George Kinder: They should ignore how the market’s doing. They should ignore the terrors around the market. Go buy one of John Bogle’s books. I mean, because he’s a big name and he’ll tell you, but there are lots of. Charlie Ellis has written a great book. There are lots of very simple books on just basically keeping it simple in the investment. So I wouldn’t pay any attention to that. I think the thing that probably, I should emphasize more than anything in your interview here is the life planning piece, because, your audience might not know at least the subtlety with which how I think about it, and I mentioned a moment ago, you want to find someone who’s a great listener. The reason that I do, mindfulness, I do mindfulness because it works and it’s made my life. I’ve done it for hours a day, since 1969, for over 50 years. I’ve done it for hours a day. And I do it because it brings me more freedom and it gives me more courage, it gives me more quickness, mental agility, more alertness, brings a lot of equanimity, brings energy, brings happiness, all of these great things. In the financial world, what’s quite wonderful is that actually what mindfulness is, is it’s a practice of inner listening. And that’s the subtitle of one of my books. I wrote one book on meditation called transforming, suffering into wisdom. And it’s the art of inner listening. All you’re doing is really listening inside yourself without learning to listen, without reacting, without judging just there, just listening. Isn’t that what we want from the people we love? And wouldn’t that be the best thing to have from an advisor, is someone who is really just totally there without judging us, without reacting to us, really listening? So that’s one of the ways that I’ve brought mindfulness in, was that it just seemed the right thing to train people in. And then I’ve made them their lives happier, too. It’s been wonderful because, of course, they love it and they establish a practice. But anyway, that life planning is a lot about listening and then inspiring the client to articulate what would be the best life they could have. And we have many things. I’m famous for something called the three questions. You can find them written up all over the place. But to be inspired and to find someone who is as inspired by your dream of freedom as you are, and that’s a great life planner.
Jonathan DeYoe: Absolutely. Amen. So tell us what you’re working on right now. Tell us about on the pond.
George Kinder: Yeah, great.
George Kinder is giving away his book for free on his website
All right. So I mentioned earlier that I couldn’t get anybody to pay me a dime for my meditations or, my photography or whatever. So I’m giving my book away for free. And you can all get it. Go to georgekinder.com and you’ll find a thing. You have to subscribe, but you get it for free in your email once a week. You will get. I think they’re beautiful photographs. I subscribe.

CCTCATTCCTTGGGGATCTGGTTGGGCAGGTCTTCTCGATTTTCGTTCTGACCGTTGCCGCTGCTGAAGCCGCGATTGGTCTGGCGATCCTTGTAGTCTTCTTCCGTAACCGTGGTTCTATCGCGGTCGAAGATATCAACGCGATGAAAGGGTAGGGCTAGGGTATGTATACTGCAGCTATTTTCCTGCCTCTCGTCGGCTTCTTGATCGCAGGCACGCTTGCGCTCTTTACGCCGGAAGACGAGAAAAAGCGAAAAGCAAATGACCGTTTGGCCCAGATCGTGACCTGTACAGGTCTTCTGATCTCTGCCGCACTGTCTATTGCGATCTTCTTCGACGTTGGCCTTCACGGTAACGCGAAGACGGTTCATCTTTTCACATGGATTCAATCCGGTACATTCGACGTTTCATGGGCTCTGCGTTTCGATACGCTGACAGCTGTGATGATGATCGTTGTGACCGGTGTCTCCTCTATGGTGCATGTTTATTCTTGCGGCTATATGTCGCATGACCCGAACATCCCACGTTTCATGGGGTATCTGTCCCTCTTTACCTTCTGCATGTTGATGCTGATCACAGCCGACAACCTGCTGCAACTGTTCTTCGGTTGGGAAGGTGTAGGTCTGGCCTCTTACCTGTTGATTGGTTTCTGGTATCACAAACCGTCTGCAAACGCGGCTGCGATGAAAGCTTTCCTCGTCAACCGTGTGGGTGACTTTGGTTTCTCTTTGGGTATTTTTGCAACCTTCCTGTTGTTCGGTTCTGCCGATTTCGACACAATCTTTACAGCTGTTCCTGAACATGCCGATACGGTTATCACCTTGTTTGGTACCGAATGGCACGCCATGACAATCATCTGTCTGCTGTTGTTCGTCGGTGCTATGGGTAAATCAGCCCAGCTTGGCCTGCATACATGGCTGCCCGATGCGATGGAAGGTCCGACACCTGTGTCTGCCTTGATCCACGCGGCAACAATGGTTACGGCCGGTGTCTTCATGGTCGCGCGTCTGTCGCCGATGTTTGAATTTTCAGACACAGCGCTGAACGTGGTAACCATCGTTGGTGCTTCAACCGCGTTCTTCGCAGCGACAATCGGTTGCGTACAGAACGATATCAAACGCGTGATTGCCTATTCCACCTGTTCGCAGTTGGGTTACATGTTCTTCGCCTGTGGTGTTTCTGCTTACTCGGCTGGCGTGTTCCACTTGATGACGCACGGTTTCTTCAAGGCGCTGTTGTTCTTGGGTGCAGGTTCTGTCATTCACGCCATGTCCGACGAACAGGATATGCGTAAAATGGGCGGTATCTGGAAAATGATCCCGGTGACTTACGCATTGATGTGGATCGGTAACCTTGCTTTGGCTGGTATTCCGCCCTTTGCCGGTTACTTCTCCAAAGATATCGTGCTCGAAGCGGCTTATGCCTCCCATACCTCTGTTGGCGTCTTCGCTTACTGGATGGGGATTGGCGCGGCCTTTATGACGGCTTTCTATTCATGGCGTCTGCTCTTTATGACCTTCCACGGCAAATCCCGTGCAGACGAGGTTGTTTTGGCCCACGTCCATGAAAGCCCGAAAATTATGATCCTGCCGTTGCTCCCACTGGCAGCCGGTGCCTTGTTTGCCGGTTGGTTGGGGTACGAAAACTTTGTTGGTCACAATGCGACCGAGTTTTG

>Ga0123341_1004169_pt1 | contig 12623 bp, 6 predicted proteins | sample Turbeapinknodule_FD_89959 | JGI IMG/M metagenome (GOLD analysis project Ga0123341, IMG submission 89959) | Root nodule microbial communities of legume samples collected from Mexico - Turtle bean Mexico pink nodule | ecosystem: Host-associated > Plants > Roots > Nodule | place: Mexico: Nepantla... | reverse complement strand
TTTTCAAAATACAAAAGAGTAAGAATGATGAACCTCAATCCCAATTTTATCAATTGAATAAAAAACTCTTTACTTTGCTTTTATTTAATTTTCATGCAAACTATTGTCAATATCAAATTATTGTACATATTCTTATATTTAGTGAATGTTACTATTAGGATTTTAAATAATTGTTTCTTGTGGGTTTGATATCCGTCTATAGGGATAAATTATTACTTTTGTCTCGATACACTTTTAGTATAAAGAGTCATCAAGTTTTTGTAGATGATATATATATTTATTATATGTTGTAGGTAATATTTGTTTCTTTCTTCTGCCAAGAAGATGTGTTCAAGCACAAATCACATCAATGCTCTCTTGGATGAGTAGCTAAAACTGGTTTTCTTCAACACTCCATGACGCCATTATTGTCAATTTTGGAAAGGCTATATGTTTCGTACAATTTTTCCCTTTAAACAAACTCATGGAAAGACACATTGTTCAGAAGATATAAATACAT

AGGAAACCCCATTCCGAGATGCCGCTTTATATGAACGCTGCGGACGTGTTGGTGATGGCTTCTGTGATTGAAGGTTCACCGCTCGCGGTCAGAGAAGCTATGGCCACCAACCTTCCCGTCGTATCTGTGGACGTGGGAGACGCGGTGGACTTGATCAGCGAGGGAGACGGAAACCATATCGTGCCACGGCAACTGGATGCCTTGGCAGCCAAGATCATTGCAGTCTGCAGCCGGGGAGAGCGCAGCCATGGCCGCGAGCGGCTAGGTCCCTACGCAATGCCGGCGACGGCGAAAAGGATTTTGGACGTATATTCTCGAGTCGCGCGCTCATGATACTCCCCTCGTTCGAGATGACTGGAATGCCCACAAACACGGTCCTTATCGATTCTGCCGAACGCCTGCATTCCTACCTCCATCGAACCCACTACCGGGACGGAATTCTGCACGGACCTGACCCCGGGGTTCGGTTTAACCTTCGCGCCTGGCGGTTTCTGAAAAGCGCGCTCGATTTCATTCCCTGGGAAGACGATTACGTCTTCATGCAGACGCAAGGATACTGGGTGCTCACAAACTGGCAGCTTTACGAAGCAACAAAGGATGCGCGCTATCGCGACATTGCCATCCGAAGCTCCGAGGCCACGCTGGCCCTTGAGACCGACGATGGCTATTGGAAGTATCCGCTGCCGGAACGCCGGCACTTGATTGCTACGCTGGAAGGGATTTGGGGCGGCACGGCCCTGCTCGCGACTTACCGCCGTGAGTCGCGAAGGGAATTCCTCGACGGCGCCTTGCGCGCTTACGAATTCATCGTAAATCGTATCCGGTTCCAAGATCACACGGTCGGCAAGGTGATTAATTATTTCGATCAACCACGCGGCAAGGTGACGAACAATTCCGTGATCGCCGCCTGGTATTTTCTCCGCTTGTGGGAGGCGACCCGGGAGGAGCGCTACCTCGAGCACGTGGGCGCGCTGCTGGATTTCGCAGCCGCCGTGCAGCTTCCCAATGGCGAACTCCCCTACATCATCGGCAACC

Jonathan DeYoe: They’re beautiful.
George Kinder: Thank you, my friend. And poetry of the moment, it’s really mostly it’s a poetry exploring how we can live more in the moment and a lot in nature. So I view it as an environmental work as well. My dream of freedom had three elements to it, my life plan. One of them was I wanted to live in the weather. The second thing was that I wanted to create illuminated manuscripts. And the third thing was I wanted to live a deeply spiritual life. That’s what I really wanted. And so I’ve put it all together. I arrived at this place called Spectacle Pond. I’ve got a little peninsula that goes out into an 80 acre lake. And I saw it and I went, this is where I’m called to do my work, my legacy. And so for 30 years, I’ve been taking photographs and writing poems every day. And now I’ve put them together at first in a weekly edition, and then I’m just working on. I’ll finish it within a year, the daily edition, I’ll have almost 1000 pages of photographs and poetry going through every day of the year. And so anyway, you can get it for free. And I’m finishing that up. And then I’m going to probably go back and work a lot with civilization. I think it’s really important that democracy thrive, that the planet thrive. And I think it’s our responsibility to do it. We can get codependent and think it’s their responsibility, the governments or the industries or whatever. I think we’ve got the responsibility, and I think we can make it happen.
Jonathan DeYoe: Yeah, it’s beautiful. And just so everyone knows that’s know, if you sign up still, you have access. And I learned this, I asked Laura, and yeah, yeah, here’s a link. You get all the access to the old ones. You don’t miss anything. You get to go back to the beginning and start from the very beginning. You don’t miss the first couple of months. If you sign up today, I want to say thanks very much for coming on. It’s getting very close to the end here.
What is the last thing that you actually changed your mind about